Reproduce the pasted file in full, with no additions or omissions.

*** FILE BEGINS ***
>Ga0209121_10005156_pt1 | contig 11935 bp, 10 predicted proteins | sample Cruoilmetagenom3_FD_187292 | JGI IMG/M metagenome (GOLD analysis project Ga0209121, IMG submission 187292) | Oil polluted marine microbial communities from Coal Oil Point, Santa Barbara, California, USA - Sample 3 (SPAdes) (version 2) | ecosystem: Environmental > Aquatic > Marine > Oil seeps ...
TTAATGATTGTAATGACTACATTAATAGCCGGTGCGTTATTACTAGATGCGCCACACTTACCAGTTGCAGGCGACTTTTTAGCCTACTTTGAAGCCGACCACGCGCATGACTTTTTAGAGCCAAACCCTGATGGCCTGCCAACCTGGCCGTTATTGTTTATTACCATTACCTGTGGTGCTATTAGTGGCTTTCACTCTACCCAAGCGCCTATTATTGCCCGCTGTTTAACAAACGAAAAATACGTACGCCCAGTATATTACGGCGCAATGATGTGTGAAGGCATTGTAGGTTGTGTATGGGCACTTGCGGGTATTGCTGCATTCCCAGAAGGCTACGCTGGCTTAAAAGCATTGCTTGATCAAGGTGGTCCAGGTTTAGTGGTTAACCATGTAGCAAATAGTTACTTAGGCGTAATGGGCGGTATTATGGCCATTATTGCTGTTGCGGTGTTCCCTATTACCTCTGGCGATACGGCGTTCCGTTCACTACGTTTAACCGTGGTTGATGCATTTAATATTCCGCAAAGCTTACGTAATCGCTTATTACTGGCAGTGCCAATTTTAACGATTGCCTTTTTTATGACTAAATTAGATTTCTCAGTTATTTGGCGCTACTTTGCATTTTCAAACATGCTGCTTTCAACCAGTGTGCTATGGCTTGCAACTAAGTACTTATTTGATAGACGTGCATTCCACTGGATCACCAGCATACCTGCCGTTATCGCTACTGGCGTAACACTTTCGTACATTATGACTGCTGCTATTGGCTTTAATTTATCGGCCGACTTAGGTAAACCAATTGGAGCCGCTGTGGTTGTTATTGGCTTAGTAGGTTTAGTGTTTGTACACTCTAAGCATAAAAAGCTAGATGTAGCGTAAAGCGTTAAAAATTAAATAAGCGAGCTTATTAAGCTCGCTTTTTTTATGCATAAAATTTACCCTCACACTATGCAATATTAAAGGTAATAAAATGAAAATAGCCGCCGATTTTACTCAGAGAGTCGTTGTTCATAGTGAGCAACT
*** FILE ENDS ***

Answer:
>Ga0209121_10005156_pt1 | contig 11935 bp, 10 predicted proteins | sample Cruoilmetagenom3_FD_187292 | JGI IMG/M metagenome (GOLD analysis project Ga0209121, IMG submission 187292) | Oil polluted marine microbial communities from Coal Oil Point, Santa Barbara, California, USA - Sample 3 (SPAdes) (version 2) | ecosystem: Environmental > Aquatic > Marine > Oil seeps ...
TTAATGATTGTAATGACTACATTAATAGCCGGTGCGTTATTACTAGATGCGCCACACTTACCAGTTGCAGGCGACTTTTTAGCCTACTTTGAAGCCGACCACGCGCATGACTTTTTAGAGCCAAACCCTGATGGCCTGCCAACCTGGCCGTTATTGTTTATTACCATTACCTGTGGTGCTATTAGTGGCTTTCACTCTACCCAAGCGCCTATTATTGCCCGCTGTTTAACAAACGAAAAATACGTACGCCCAGTATATTACGGCGCAATGATGTGTGAAGGCATTGTAGGTTGTGTATGGGCACTTGCGGGTATTGCTGCATTCCCAGAAGGCTACGCTGGCTTAAAAGCATTGCTTGATCAAGGTGGTCCAGGTTTAGTGGTTAACCATGTAGCAAATAGTTACTTAGGCGTAATGGGCGGTATTATGGCCATTATTGCTGTTGCGGTGTTCCCTATTACCTCTGGCGATACGGCGTTCCGTTCACTACGTTTAACCGTGGTTGATGCATTTAATATTCCGCAAAGCTTACGTAATCGCTTATTACTGGCAGTGCCAATTTTAACGATTGCCTTTTTTATGACTAAATTAGATTTCTCAGTTATTTGGCGCTACTTTGCATTTTCAAACATGCTGCTTTCAACCAGTGTGCTATGGCTTGCAACTAAGTACTTATTTGATAGACGTGCATTCCACTGGATCACCAGCATACCTGCCGTTATCGCTACTGGCGTAACACTTTCGTACATTATGACTGCTGCTATTGGCTTTAATTTATCGGCCGACTTAGGTAAACCAATTGGAGCCGCTGTGGTTGTTATTGGCTTAGTAGGTTTAGTGTTTGTACACTCTAAGCATAAAAAGCTAGATGTAGCGTAAAGCGTTAAAAATTAAATAAGCGAGCTTATTAAGCTCGCTTTTTTTATGCATAAAATTTACCCTCACACTATGCAATATTAAAGGTAATAAAATGAAAATAGCCGCCGATTTTACTCAGAGAGTCGTTGTTCATAGTGAGCAACT